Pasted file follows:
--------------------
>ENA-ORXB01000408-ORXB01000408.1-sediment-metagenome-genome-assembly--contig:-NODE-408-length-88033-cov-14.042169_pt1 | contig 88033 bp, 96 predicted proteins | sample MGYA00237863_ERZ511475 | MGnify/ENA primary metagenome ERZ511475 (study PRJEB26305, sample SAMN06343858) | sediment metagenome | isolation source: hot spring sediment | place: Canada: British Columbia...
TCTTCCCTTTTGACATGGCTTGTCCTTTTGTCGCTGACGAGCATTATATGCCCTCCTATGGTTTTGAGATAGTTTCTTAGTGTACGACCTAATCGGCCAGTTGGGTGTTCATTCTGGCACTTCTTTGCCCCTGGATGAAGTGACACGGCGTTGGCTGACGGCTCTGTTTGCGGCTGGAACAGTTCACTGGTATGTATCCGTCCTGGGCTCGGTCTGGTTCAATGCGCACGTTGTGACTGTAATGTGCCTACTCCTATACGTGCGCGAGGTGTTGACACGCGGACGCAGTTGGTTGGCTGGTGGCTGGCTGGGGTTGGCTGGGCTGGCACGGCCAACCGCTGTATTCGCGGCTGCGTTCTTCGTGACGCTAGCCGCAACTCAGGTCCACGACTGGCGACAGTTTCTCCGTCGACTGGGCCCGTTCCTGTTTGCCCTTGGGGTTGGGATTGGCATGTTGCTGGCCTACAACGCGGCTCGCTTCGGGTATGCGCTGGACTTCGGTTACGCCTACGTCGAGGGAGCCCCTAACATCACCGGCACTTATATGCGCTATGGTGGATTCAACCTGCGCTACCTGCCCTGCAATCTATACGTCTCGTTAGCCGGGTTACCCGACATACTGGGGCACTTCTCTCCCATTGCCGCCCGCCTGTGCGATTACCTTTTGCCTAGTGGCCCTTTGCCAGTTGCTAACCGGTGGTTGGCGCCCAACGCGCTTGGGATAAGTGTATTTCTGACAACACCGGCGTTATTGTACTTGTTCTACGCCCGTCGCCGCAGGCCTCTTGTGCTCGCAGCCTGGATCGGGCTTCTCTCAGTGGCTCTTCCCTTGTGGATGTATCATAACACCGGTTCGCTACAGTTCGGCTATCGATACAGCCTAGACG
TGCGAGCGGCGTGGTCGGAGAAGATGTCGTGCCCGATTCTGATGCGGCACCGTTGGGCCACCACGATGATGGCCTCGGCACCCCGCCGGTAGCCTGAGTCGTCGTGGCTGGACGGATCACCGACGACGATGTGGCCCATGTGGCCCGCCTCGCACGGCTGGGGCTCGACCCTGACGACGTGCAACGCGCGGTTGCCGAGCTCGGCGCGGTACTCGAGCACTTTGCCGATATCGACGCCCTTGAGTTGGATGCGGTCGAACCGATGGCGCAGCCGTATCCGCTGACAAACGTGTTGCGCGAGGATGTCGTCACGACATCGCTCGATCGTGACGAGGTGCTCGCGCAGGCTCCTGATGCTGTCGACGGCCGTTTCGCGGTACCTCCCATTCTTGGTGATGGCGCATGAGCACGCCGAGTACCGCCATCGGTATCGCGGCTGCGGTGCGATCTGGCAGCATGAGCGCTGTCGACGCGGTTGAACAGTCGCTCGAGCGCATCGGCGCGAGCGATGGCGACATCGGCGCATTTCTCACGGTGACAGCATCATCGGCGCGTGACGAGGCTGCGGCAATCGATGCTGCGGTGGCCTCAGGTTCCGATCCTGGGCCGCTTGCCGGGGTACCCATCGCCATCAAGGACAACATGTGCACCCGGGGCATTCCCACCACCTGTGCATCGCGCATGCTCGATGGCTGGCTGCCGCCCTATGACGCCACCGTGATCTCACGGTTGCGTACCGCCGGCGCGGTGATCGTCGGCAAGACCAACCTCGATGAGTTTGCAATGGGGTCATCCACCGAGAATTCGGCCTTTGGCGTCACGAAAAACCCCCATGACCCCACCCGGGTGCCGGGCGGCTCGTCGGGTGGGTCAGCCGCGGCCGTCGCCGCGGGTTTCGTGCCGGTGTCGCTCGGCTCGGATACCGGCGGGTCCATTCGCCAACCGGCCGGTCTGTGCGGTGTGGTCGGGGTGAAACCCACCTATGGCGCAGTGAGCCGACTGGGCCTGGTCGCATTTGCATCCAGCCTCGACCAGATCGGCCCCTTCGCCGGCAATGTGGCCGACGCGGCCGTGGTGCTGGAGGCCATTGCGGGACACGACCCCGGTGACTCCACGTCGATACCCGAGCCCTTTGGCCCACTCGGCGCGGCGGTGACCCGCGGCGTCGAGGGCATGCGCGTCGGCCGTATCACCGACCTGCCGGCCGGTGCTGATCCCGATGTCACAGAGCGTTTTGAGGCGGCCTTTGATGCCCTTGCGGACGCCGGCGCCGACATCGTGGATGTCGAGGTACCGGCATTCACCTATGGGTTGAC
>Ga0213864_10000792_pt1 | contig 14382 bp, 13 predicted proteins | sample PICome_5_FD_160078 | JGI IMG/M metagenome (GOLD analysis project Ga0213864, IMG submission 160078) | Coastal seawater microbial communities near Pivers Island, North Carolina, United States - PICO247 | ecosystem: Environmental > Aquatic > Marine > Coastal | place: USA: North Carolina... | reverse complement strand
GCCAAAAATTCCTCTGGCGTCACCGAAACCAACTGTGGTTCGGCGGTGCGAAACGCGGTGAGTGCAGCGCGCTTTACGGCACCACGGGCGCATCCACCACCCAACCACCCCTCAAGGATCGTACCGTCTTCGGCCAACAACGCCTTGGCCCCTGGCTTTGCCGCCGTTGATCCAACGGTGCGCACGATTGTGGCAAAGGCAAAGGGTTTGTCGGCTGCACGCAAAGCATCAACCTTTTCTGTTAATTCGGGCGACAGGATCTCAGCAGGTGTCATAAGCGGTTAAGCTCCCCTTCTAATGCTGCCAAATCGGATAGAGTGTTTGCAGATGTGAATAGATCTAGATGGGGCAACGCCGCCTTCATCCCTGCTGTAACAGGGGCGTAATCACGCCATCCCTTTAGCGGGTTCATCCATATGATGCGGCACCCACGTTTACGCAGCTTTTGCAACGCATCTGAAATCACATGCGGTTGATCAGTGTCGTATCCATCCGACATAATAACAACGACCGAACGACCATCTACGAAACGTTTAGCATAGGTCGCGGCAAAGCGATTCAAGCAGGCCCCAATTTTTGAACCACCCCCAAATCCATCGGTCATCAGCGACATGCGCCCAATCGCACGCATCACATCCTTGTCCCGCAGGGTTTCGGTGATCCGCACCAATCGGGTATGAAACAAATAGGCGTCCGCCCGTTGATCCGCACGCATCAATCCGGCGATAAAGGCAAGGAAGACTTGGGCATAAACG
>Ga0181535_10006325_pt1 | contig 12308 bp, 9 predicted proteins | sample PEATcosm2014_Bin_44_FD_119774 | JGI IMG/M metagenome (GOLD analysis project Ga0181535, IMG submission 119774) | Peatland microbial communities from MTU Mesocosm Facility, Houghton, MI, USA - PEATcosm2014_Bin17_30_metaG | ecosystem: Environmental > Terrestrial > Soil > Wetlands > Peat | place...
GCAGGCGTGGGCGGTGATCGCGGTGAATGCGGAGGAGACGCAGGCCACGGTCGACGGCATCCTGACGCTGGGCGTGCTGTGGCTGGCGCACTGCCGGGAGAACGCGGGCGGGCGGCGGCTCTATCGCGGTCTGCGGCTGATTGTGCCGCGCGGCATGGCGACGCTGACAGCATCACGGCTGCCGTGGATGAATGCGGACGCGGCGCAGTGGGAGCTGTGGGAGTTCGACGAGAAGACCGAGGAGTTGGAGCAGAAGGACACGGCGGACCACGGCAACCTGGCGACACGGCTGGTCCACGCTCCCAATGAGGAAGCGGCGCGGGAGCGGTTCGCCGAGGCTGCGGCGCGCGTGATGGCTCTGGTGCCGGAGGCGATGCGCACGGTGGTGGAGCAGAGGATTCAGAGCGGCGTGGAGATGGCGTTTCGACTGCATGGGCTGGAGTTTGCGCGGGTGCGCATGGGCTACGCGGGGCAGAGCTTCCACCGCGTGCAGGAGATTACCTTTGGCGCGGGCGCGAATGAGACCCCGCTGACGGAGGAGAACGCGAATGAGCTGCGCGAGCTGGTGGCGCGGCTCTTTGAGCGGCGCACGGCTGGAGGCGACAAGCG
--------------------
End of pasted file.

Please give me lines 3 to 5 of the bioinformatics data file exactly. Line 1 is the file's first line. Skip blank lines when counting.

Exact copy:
TGCGAGCGGCGTGGTCGGAGAAGATGTCGTGCCCGATTCTGATGCGGCACCGTTGGGCCACCACGATGATGGCCTCGGCACCCCGCCGGTAGCCTGAGTCGTCGTGGCTGGACGGATCACCGACGACGATGTGGCCCATGTGGCCCGCCTCGCACGGCTGGGGCTCGACCCTGACGACGTGCAACGCGCGGTTGCCGAGCTCGGCGCGGTACTCGAGCACTTTGCCGATATCGACGCCCTTGAGTTGGATGCGGTCGAACCGATGGCGCAGCCGTATCCGCTGACAAACGTGTTGCGCGAGGATGTCGTCACGACATCGCTCGATCGTGACGAGGTGCTCGCGCAGGCTCCTGATGCTGTCGACGGCCGTTTCGCGGTACCTCCCATTCTTGGTGATGGCGCATGAGCACGCCGAGTACCGCCATCGGTATCGCGGCTGCGGTGCGATCTGGCAGCATGAGCGCTGTCGACGCGGTTGAACAGTCGCTCGAGCGCATCGGCGCGAGCGATGGCGACATCGGCGCATTTCTCACGGTGACAGCATCATCGGCGCGTGACGAGGCTGCGGCAATCGATGCTGCGGTGGCCTCAGGTTCCGATCCTGGGCCGCTTGCCGGGGTACCCATCGCCATCAAGGACAACATGTGCACCCGGGGCATTCCCACCACCTGTGCATCGCGCATGCTCGATGGCTGGCTGCCGCCCTATGACGCCACCGTGATCTCACGGTTGCGTACCGCCGGCGCGGTGATCGTCGGCAAGACCAACCTCGATGAGTTTGCAATGGGGTCATCCACCGAGAATTCGGCCTTTGGCGTCACGAAAAACCCCCATGACCCCACCCGGGTGCCGGGCGGCTCGTCGGGTGGGTCAGCCGCGGCCGTCGCCGCGGGTTTCGTGCCGGTGTCGCTCGGCTCGGATACCGGCGGGTCCATTCGCCAACCGGCCGGTCTGTGCGGTGTGGTCGGGGTGAAACCCACCTATGGCGCAGTGAGCCGACTGGGCCTGGTCGCATTTGCATCCAGCCTCGACCAGATCGGCCCCTTCGCCGGCAATGTGGCCGACGCGGCCGTGGTGCTGGAGGCCATTGCGGGACACGACCCCGGTGACTCCACGTCGATACCCGAGCCCTTTGGCCCACTCGGCGCGGCGGTGACCCGCGGCGTCGAGGGCATGCGCGTCGGCCGTATCACCGACCTGCCGGCCGGTGCTGATCCCGATGTCACAGAGCGTTTTGAGGCGGCCTTTGATGCCCTTGCGGACGCCGGCGCCGACATCGTGGATGTCGAGGTACCGGCATTCACCTATGGGTTGAC
>Ga0213864_10000792_pt1 | contig 14382 bp, 13 predicted proteins | sample PICome_5_FD_160078 | JGI IMG/M metagenome (GOLD analysis project Ga0213864, IMG submission 160078) | Coastal seawater microbial communities near Pivers Island, North Carolina, United States - PICO247 | ecosystem: Environmental > Aquatic > Marine > Coastal | place: USA: North Carolina... | reverse complement strand
GCCAAAAATTCCTCTGGCGTCACCGAAACCAACTGTGGTTCGGCGGTGCGAAACGCGGTGAGTGCAGCGCGCTTTACGGCACCACGGGCGCATCCACCACCCAACCACCCCTCAAGGATCGTACCGTCTTCGGCCAACAACGCCTTGGCCCCTGGCTTTGCCGCCGTTGATCCAACGGTGCGCACGATTGTGGCAAAGGCAAAGGGTTTGTCGGCTGCACGCAAAGCATCAACCTTTTCTGTTAATTCGGGCGACAGGATCTCAGCAGGTGTCATAAGCGGTTAAGCTCCCCTTCTAATGCTGCCAAATCGGATAGAGTGTTTGCAGATGTGAATAGATCTAGATGGGGCAACGCCGCCTTCATCCCTGCTGTAACAGGGGCGTAATCACGCCATCCCTTTAGCGGGTTCATCCATATGATGCGGCACCCACGTTTACGCAGCTTTTGCAACGCATCTGAAATCACATGCGGTTGATCAGTGTCGTATCCATCCGACATAATAACAACGACCGAACGACCATCTACGAAACGTTTAGCATAGGTCGCGGCAAAGCGATTCAAGCAGGCCCCAATTTTTGAACCACCCCCAAATCCATCGGTCATCAGCGACATGCGCCCAATCGCACGCATCACATCCTTGTCCCGCAGGGTTTCGGTGATCCGCACCAATCGGGTATGAAACAAATAGGCGTCCGCCCGTTGATCCGCACGCATCAATCCGGCGATAAAGGCAAGGAAGACTTGGGCATAAACG